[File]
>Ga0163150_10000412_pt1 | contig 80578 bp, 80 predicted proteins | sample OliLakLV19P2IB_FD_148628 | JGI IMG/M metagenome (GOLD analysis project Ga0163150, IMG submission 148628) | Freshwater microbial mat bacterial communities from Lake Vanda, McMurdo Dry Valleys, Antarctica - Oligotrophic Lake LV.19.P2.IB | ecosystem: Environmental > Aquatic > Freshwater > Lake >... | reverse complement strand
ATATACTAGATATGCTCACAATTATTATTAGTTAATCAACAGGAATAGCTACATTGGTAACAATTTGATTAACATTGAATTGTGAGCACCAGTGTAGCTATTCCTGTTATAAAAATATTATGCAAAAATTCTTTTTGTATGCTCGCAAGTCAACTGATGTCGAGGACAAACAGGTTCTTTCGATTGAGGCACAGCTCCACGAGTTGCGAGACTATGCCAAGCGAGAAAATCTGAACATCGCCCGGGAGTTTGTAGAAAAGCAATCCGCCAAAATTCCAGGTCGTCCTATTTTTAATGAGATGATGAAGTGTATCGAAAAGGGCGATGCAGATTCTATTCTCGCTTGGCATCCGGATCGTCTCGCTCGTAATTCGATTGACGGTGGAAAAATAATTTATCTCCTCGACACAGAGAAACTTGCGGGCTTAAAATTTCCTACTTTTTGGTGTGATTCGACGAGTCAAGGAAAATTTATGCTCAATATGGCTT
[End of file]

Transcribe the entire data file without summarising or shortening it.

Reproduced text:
>Ga0163150_10000412_pt1 | contig 80578 bp, 80 predicted proteins | sample OliLakLV19P2IB_FD_148628 | JGI IMG/M metagenome (GOLD analysis project Ga0163150, IMG submission 148628) | Freshwater microbial mat bacterial communities from Lake Vanda, McMurdo Dry Valleys, Antarctica - Oligotrophic Lake LV.19.P2.IB | ecosystem: Environmental > Aquatic > Freshwater > Lake >... | reverse complement strand
ATATACTAGATATGCTCACAATTATTATTAGTTAATCAACAGGAATAGCTACATTGGTAACAATTTGATTAACATTGAATTGTGAGCACCAGTGTAGCTATTCCTGTTATAAAAATATTATGCAAAAATTCTTTTTGTATGCTCGCAAGTCAACTGATGTCGAGGACAAACAGGTTCTTTCGATTGAGGCACAGCTCCACGAGTTGCGAGACTATGCCAAGCGAGAAAATCTGAACATCGCCCGGGAGTTTGTAGAAAAGCAATCCGCCAAAATTCCAGGTCGTCCTATTTTTAATGAGATGATGAAGTGTATCGAAAAGGGCGATGCAGATTCTATTCTCGCTTGGCATCCGGATCGTCTCGCTCGTAATTCGATTGACGGTGGAAAAATAATTTATCTCCTCGACACAGAGAAACTTGCGGGCTTAAAATTTCCTACTTTTTGGTGTGATTCGACGAGTCAAGGAAAATTTATGCTCAATATGGCTT